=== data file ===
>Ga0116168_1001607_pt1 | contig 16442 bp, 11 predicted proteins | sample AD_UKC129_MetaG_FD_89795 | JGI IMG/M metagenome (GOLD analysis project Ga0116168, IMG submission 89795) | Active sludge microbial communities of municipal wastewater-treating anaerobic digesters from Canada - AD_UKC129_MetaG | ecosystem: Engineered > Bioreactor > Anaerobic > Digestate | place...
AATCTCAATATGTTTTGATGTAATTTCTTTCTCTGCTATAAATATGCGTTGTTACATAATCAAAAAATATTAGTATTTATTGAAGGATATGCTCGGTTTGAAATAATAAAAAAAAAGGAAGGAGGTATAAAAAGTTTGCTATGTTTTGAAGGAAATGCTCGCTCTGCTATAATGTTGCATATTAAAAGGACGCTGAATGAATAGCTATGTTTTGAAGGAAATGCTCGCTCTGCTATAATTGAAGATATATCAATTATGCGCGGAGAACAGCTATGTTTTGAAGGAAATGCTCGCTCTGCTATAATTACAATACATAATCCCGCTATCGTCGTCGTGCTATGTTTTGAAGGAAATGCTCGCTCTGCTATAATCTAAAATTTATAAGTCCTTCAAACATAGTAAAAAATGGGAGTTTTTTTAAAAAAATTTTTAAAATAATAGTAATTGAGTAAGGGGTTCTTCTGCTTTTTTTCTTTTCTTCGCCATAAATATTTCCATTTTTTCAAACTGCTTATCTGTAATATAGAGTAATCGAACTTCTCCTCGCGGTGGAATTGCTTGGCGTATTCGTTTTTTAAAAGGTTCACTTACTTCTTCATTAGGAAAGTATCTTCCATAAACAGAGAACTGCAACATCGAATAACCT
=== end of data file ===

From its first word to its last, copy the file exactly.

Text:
>Ga0116168_1001607_pt1 | contig 16442 bp, 11 predicted proteins | sample AD_UKC129_MetaG_FD_89795 | JGI IMG/M metagenome (GOLD analysis project Ga0116168, IMG submission 89795) | Active sludge microbial communities of municipal wastewater-treating anaerobic digesters from Canada - AD_UKC129_MetaG | ecosystem: Engineered > Bioreactor > Anaerobic > Digestate | place...
AATCTCAATATGTTTTGATGTAATTTCTTTCTCTGCTATAAATATGCGTTGTTACATAATCAAAAAATATTAGTATTTATTGAAGGATATGCTCGGTTTGAAATAATAAAAAAAAAGGAAGGAGGTATAAAAAGTTTGCTATGTTTTGAAGGAAATGCTCGCTCTGCTATAATGTTGCATATTAAAAGGACGCTGAATGAATAGCTATGTTTTGAAGGAAATGCTCGCTCTGCTATAATTGAAGATATATCAATTATGCGCGGAGAACAGCTATGTTTTGAAGGAAATGCTCGCTCTGCTATAATTACAATACATAATCCCGCTATCGTCGTCGTGCTATGTTTTGAAGGAAATGCTCGCTCTGCTATAATCTAAAATTTATAAGTCCTTCAAACATAGTAAAAAATGGGAGTTTTTTTAAAAAAATTTTTAAAATAATAGTAATTGAGTAAGGGGTTCTTCTGCTTTTTTTCTTTTCTTCGCCATAAATATTTCCATTTTTTCAAACTGCTTATCTGTAATATAGAGTAATCGAACTTCTCCTCGCGGTGGAATTGCTTGGCGTATTCGTTTTTTAAAAGGTTCACTTACTTCTTCATTAGGAAAGTATCTTCCATAAACAGAGAACTGCAACATCGAATAACCT